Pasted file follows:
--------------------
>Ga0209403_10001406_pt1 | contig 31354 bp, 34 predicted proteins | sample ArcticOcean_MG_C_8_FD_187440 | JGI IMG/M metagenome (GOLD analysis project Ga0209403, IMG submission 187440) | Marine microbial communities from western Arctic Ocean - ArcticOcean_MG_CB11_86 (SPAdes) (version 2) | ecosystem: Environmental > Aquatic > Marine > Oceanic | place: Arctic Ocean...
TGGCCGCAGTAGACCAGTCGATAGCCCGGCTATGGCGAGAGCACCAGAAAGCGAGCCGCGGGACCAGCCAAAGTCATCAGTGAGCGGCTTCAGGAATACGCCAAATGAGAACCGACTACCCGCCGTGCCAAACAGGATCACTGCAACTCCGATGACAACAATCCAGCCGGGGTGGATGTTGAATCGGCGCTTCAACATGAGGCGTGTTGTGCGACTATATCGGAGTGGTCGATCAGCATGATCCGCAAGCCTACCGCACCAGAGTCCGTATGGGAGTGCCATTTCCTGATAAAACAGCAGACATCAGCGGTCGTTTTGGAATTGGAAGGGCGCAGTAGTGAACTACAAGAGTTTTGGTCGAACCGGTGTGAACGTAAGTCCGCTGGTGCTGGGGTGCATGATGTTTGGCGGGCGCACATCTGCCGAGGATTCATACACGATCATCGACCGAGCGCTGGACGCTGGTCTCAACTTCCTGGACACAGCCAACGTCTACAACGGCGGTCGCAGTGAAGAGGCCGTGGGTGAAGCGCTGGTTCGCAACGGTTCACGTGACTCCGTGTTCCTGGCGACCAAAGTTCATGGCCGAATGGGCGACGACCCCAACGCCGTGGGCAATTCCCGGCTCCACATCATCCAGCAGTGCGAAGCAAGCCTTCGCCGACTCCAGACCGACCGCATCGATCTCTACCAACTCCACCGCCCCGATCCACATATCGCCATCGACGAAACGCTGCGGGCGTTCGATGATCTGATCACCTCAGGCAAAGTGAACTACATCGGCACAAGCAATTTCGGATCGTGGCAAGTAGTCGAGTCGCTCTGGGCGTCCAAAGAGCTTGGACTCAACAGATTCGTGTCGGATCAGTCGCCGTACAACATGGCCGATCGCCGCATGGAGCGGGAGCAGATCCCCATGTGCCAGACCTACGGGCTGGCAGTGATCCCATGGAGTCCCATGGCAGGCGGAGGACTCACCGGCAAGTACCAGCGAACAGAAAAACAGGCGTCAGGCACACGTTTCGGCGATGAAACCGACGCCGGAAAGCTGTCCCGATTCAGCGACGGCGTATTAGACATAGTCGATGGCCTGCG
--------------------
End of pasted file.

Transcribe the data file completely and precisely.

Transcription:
>Ga0209403_10001406_pt1 | contig 31354 bp, 34 predicted proteins | sample ArcticOcean_MG_C_8_FD_187440 | JGI IMG/M metagenome (GOLD analysis project Ga0209403, IMG submission 187440) | Marine microbial communities from western Arctic Ocean - ArcticOcean_MG_CB11_86 (SPAdes) (version 2) | ecosystem: Environmental > Aquatic > Marine > Oceanic | place: Arctic Ocean...
TGGCCGCAGTAGACCAGTCGATAGCCCGGCTATGGCGAGAGCACCAGAAAGCGAGCCGCGGGACCAGCCAAAGTCATCAGTGAGCGGCTTCAGGAATACGCCAAATGAGAACCGACTACCCGCCGTGCCAAACAGGATCACTGCAACTCCGATGACAACAATCCAGCCGGGGTGGATGTTGAATCGGCGCTTCAACATGAGGCGTGTTGTGCGACTATATCGGAGTGGTCGATCAGCATGATCCGCAAGCCTACCGCACCAGAGTCCGTATGGGAGTGCCATTTCCTGATAAAACAGCAGACATCAGCGGTCGTTTTGGAATTGGAAGGGCGCAGTAGTGAACTACAAGAGTTTTGGTCGAACCGGTGTGAACGTAAGTCCGCTGGTGCTGGGGTGCATGATGTTTGGCGGGCGCACATCTGCCGAGGATTCATACACGATCATCGACCGAGCGCTGGACGCTGGTCTCAACTTCCTGGACACAGCCAACGTCTACAACGGCGGTCGCAGTGAAGAGGCCGTGGGTGAAGCGCTGGTTCGCAACGGTTCACGTGACTCCGTGTTCCTGGCGACCAAAGTTCATGGCCGAATGGGCGACGACCCCAACGCCGTGGGCAATTCCCGGCTCCACATCATCCAGCAGTGCGAAGCAAGCCTTCGCCGACTCCAGACCGACCGCATCGATCTCTACCAACTCCACCGCCCCGATCCACATATCGCCATCGACGAAACGCTGCGGGCGTTCGATGATCTGATCACCTCAGGCAAAGTGAACTACATCGGCACAAGCAATTTCGGATCGTGGCAAGTAGTCGAGTCGCTCTGGGCGTCCAAAGAGCTTGGACTCAACAGATTCGTGTCGGATCAGTCGCCGTACAACATGGCCGATCGCCGCATGGAGCGGGAGCAGATCCCCATGTGCCAGACCTACGGGCTGGCAGTGATCCCATGGAGTCCCATGGCAGGCGGAGGACTCACCGGCAAGTACCAGCGAACAGAAAAACAGGCGTCAGGCACACGTTTCGGCGATGAAACCGACGCCGGAAAGCTGTCCCGATTCAGCGACGGCGTATTAGACATAGTCGATGGCCTGCG